Why did you decide to set up a tourism business to fund conservation programs, rather than just start a conservation organization?
Having the idea was one thing, but finding the means to finance the vision was a whole new challenge. No donor or philanthropic foundation in their right mind would give a 23-year-old support for this kind of vision. So by default I had to look at entrepreneurship. And the solution was there all along. Those expeditions I’d been running were incredible opportunities for people from all walks of life to learn about the ocean, to experience new cultures and the enormous challenges of making conservation work on the ground. We had a business opportunity in our hands. So Blue Ventures Expeditions went live with £500 from my student overdraft, and the business was born.
Since then, we’ve welcomed hundreds of volunteers every year to our field programs around the world. These volunteers contribute to the running costs of our conservation work. They learn to dive with us, play a key role collecting data underwater and participate in our research and outreach work. Crucially, they also provide year-round financial sustainability to the organization, helping keep the lights on as we support a global team of more than 100 conservationists.
Any profits we make get reinvested in the charity, strengthening our conservation programs. It’s this social business that’s provided the catalyst for all our conservation work. We’ve expanded our reach beyond Madagascar — to Malaysia, Fiji and Belize — and we’re launching new country programs later this year.
How does the tourism enterprise work?
We accept volunteers who want to come and learn about conservation. Say you want a career break, or you want to learn to scuba dive for six weeks, or reboot your career in conservation or development. We even get families looking for a new experience. Each expedition lasts six weeks and involves a series of intensive training programs in diving, marine science and underwater surveying. You then live and work alongside our conservation staff, getting hands-on experience of the issues that we confront on a daily basis, in incredibly remote settings.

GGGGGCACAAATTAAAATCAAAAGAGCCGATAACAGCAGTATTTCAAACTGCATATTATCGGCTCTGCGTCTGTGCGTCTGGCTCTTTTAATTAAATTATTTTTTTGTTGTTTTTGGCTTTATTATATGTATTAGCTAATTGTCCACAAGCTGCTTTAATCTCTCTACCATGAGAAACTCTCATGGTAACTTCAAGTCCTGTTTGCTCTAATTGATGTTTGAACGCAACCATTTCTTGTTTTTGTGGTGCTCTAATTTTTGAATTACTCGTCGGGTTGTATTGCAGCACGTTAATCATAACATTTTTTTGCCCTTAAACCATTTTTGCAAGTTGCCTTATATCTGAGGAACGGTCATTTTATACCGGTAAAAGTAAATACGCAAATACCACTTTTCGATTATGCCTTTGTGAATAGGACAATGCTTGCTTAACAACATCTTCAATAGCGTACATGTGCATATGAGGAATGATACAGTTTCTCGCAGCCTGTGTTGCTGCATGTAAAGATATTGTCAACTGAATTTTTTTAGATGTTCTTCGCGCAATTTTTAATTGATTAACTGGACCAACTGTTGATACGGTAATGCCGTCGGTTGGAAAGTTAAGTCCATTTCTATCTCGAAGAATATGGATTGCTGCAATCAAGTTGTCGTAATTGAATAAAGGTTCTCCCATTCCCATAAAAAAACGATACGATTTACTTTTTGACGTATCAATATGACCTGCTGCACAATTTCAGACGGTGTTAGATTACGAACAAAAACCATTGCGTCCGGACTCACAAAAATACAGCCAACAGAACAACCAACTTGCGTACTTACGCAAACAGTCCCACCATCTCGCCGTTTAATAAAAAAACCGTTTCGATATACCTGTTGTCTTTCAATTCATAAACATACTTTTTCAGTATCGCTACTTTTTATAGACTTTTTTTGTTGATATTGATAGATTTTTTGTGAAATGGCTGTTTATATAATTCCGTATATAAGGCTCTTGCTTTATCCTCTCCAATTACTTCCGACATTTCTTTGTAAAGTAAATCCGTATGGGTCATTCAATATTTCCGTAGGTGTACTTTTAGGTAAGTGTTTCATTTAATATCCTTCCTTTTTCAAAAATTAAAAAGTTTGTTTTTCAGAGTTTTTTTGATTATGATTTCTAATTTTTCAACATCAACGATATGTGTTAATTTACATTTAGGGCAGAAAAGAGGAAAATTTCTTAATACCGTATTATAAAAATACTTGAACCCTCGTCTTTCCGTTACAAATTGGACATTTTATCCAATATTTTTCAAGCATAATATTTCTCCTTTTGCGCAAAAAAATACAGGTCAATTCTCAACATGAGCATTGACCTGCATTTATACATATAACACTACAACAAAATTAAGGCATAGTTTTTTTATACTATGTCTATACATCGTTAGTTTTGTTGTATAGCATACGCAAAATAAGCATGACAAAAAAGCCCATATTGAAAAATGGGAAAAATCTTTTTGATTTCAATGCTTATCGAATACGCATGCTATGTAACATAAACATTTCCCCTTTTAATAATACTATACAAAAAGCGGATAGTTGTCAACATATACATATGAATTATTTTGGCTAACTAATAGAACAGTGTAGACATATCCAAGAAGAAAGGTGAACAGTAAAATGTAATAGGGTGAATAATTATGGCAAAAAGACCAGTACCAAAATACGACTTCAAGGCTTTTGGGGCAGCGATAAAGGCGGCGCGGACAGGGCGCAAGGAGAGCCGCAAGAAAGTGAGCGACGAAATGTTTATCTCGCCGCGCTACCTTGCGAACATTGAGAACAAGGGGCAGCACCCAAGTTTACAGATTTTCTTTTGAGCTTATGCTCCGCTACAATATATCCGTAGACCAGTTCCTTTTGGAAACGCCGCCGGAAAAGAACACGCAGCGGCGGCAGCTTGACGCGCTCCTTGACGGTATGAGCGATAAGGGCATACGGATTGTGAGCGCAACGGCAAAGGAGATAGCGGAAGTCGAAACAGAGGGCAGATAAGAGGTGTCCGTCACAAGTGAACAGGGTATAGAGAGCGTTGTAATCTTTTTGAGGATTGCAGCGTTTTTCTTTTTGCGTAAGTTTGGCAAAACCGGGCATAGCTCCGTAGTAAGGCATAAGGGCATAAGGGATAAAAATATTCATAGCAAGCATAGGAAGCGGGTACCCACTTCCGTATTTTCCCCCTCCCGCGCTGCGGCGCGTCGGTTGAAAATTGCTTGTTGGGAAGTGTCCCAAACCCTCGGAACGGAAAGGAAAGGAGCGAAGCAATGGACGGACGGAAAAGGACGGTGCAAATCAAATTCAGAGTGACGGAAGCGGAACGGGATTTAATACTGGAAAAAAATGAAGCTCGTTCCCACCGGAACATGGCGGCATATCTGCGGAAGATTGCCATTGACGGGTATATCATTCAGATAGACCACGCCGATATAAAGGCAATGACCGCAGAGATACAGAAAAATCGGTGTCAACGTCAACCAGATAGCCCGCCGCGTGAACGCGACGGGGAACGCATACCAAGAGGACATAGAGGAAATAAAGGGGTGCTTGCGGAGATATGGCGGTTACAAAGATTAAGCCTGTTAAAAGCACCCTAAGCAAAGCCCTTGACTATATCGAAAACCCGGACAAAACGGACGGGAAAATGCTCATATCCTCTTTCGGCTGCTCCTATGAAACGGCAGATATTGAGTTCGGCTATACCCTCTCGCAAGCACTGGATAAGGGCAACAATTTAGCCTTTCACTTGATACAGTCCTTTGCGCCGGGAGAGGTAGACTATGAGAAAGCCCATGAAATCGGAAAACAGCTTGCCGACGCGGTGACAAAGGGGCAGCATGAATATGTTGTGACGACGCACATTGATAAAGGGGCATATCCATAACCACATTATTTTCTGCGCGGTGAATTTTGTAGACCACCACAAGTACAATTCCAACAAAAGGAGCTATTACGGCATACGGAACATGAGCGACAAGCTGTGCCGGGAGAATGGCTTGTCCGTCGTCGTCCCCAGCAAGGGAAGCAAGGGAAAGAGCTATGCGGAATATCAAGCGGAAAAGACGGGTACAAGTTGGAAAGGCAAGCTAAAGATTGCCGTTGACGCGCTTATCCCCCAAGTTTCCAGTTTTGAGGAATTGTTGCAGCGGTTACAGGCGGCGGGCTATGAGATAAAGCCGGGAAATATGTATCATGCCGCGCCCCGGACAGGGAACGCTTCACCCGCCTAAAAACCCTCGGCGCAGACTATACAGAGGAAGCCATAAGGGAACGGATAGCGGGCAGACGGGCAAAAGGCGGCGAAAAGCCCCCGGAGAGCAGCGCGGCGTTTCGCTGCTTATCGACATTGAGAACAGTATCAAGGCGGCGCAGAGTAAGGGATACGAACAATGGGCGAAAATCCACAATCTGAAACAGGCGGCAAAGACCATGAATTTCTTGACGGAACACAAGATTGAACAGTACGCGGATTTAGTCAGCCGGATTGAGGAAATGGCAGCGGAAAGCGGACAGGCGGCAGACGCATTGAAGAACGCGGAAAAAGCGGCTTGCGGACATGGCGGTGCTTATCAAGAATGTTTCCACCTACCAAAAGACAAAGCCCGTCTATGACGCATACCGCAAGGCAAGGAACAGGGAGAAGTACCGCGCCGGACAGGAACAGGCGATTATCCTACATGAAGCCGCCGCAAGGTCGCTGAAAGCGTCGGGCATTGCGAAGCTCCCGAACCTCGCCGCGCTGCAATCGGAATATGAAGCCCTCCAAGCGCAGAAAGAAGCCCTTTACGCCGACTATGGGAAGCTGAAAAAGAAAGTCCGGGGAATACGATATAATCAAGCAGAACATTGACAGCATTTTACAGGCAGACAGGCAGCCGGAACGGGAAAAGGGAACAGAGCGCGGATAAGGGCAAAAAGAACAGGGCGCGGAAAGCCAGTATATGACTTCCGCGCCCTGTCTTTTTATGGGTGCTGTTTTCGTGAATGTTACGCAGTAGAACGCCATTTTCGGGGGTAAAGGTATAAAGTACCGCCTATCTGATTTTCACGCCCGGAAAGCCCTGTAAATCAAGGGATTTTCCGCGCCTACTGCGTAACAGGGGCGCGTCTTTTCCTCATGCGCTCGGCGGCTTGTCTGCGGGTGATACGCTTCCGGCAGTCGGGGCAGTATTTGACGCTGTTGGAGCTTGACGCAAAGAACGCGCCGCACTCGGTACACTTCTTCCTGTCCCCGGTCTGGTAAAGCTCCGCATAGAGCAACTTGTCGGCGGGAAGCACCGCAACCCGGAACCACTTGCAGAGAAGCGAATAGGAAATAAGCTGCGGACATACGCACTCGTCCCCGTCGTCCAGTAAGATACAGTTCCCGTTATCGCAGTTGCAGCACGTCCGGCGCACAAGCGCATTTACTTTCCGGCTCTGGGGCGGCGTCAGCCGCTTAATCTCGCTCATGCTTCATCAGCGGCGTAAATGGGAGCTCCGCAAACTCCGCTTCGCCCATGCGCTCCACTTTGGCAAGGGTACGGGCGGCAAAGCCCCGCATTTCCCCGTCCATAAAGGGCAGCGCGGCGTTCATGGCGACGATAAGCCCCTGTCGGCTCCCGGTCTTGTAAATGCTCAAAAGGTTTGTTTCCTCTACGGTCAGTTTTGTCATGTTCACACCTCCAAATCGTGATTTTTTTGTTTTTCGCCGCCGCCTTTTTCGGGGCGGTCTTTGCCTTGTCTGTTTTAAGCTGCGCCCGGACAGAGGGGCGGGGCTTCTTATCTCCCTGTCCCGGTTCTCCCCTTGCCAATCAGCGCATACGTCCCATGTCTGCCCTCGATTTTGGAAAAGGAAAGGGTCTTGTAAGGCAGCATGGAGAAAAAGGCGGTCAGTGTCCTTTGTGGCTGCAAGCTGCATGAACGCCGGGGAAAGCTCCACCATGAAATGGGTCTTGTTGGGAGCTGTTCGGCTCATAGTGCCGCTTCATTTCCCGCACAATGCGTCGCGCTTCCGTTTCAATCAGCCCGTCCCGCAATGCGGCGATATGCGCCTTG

Another great thing is the network Blue Ventures has formed. We have an inspiring community of more than 2,000 alumni around the world, all of whom have lived and worked with us for extended periods of time and are very close to the spirit and culture of the enterprise.
Your view of marine conservation today must have been very different 11 years ago.
Absolutely. By approaching conservation as an entrepreneur, the challenges and limitations of “conventional” funding models are made very apparent to us. Marine reserves — areas of ocean protected from fishing, within which ecosystems can recover and help rebuild and replenish fisheries — are the end goal for any marine conservationist. They’re our currency. And given the threats our seas are facing — from overfishing and pollution to climate change — science tells us that we need to be setting aside about 30% of our seas within these marine reserves if we’re to have any hope of safeguarding our seas from the soaring stresses that humankind is unleashing.
But we have some serious problems in reaching that 30% target. Firstly, these conservation zones are typically funded by donors or governments in short-term project cycles, with no real hope of attaining financial sustainability for the protected area. Compounding this is the issue of scale: despite tireless efforts and commitment from thousands of conservationists and marine park managers working for this cause from the Arctic to the Southern Ocean, at best we’re fully protecting barely 1% of our seas. Worse still, the funding available for conservation isn’t growing in any significant way